UN secretary-general commends Seychelles’ leadership as ocean conservation championGeneral |Author: Betymie Bonnelame | June 15, 2019, Saturday @ 09:38| 6013 views
President Faure and the Secretary-General of the United Nations, António Guterres met at the UN headquarters in New York on Thursday. (UN Photo/Manuel Elias)
(Seychelles News Agency) - Seychelles’ leadership on ocean conservation and the Blue Economy were the primary focus of a meeting between President Danny Faure and the Secretary-General of the United Nations, António Guterres, at the UN headquarters in New York on Thursday.
According to State House, the Secretary-General commended Seychelles on its leadership as a champion of ocean conservancy and the Blue Economy and expressed his desire that President Faure attends the Climate Action summit.
The two leaders agreed that Seychelles and the United Nations system shared a very strong relationship and discussed the lead up to the much-anticipated Climate Action summit which the Secretary-General will host in New York on September 23.
Guterres also expressed great admiration for Seychelles’ leadership in sustainable development and governance, which he said was an example for the region and the world, in the meeting at the UN headquarters in New York, United States.
Faure informed Guterres that “Seychelles is well on track to protect 30 per cent of its 1.4 million-square-kilometre maritime territory by February of 2020, thereby achieving the 30x30 target a decade early.”
During the meeting, Faure sought the assistance of the UN system in his role as the African Union’s champion for the development of the Blue Economy in Africa. He also expressed the need to couple ocean conservancy and governance with maritime security and commended the assistance of the United Nations Office for Drugs and Crime (UNODC) in countering drug trafficking in the western Indian Ocean.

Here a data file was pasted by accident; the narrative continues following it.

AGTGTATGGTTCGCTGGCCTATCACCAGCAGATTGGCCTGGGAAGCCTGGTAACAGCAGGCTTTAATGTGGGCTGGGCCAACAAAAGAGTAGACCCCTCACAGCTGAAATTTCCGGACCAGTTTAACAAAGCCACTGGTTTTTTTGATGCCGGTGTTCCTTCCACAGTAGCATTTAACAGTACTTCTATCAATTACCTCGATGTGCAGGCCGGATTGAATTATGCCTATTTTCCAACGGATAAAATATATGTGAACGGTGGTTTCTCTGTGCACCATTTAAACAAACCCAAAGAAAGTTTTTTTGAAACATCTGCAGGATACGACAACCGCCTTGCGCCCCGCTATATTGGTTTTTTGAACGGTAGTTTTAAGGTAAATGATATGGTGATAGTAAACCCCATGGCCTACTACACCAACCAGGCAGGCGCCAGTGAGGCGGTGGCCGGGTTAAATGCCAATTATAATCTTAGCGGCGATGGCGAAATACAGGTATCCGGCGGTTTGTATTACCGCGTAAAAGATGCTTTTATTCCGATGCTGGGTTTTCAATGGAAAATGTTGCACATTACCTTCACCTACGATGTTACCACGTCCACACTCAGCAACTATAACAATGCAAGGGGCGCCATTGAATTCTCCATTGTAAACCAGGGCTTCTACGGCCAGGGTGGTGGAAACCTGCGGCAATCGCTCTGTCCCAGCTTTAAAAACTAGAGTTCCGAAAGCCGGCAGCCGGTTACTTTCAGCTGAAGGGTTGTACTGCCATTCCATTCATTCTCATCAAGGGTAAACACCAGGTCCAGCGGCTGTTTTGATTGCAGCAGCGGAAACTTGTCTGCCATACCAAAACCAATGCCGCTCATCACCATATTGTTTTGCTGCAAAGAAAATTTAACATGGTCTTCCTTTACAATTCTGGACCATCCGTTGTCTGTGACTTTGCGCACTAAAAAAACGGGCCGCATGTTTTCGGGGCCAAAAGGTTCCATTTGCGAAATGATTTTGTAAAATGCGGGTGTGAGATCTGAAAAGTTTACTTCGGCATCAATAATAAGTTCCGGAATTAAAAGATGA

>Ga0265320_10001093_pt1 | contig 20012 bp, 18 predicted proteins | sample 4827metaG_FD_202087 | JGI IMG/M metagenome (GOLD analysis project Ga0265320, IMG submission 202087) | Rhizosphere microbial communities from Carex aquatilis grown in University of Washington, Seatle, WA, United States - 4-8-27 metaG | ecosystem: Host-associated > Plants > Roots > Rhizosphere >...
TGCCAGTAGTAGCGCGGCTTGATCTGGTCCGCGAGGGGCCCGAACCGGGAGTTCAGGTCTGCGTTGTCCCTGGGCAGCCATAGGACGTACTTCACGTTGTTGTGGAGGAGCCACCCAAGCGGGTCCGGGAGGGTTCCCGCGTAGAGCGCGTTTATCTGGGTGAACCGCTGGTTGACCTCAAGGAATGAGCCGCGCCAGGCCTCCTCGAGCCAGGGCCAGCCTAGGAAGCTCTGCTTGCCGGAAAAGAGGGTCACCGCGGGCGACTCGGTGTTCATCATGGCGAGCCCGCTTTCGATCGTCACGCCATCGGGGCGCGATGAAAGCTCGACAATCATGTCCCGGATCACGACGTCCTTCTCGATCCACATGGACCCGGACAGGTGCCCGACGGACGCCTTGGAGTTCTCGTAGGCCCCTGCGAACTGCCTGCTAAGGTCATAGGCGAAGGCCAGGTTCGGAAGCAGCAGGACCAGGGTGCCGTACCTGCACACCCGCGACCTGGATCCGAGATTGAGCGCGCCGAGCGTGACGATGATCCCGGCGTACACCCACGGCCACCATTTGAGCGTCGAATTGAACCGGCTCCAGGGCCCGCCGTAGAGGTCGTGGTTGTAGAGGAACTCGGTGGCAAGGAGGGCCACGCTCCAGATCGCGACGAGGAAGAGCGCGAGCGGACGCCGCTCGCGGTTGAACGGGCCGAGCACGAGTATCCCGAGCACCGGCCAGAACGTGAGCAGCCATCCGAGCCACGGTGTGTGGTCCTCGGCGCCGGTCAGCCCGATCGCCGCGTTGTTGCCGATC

The Seychelles’ head of the state also presented the UN Secretary-General with a copy of the island nation’s coastal management plan 2019-2024. The plan which was drawn up in partnership with the World Bank addresses climate change effects Seychelles such as coastal erosion and flooding among others.
Faure and Guterres also discussed marine pollution especially the scourge of ocean plastic.
A complete ban on the manufacture, importation and use of plastic straws came into force on June 1 in Seychelles, an archipelago in the western Indian Ocean, in the latest effort to advance environmental protection. A ban on the importation of Styrofoam takeaway boxes, and plastic items such as carrier bags, plates, cups and cutlery took effect in January 2017.
Guterres also received a coco de mer which is the largest nut in the world and endemic to the Seychelles islands.
|Faure presented Guterres with one of the Seychelles' endemic coco de mer. (Ambassador Ronny Jumeau) Photo license: CC-BY|
While in the United States, Faure also met with the chief executive of the World Bank, Kristalina Georgieva, on Thursday at the World Bank headquarters in Washington D.C.
Faure expressed his gratitude to the World Bank for its assistance in developing the Blue Bond while Georgieva heralded Seychelles for its leadership in the environment sector and inspiring other countries both in the region and worldwide.
The discussions included financing the Seychelles Coastal Management Plan 2019-2024 developed with the World Bank’s support. The plan looks at the necessary actions required to reduce the impact of erosion, flooding and other climate change effects on the country’s coastline.
Other projects and programmes will cost an estimated $13.1 million (SCR180 million) and the World Bank agreed to assist the Seychelles’ government in raising the necessary financing under the institution's climate change mitigation and adaptation portfolios.
|While in the United States, Faure also met with the CEO of the World Bank. (State House) Photo license: CC-BY|
Faure also followed up on the issue of marine debris he raised with Georgieva at Canada’s G7 summit in Charlevoix in June last year particularly on how to dispose of the waste cleaned from the beaches and the environment.
The World Bank gave its commitment to using its resources to push for ways to deal with plastic consumption and disposal and to identify technologies which will allow Seychelles and other countries to better deal with the waste washing up on their shores.
On the Seychelles’ side, the government will continue its efforts to keep the issue on the global agenda and maintain the island nation’s status as a leader on environment conservation and curbing the use of plastic.
The World Bank also expressed its desire to help Seychelles lower the climate and environmental impact of electricity generation. The International Finance Corporation – a subsidiary of the World Bank – is already engaged with the government in exploring the potential use of liquified natural gas (LNG) to produce electricity.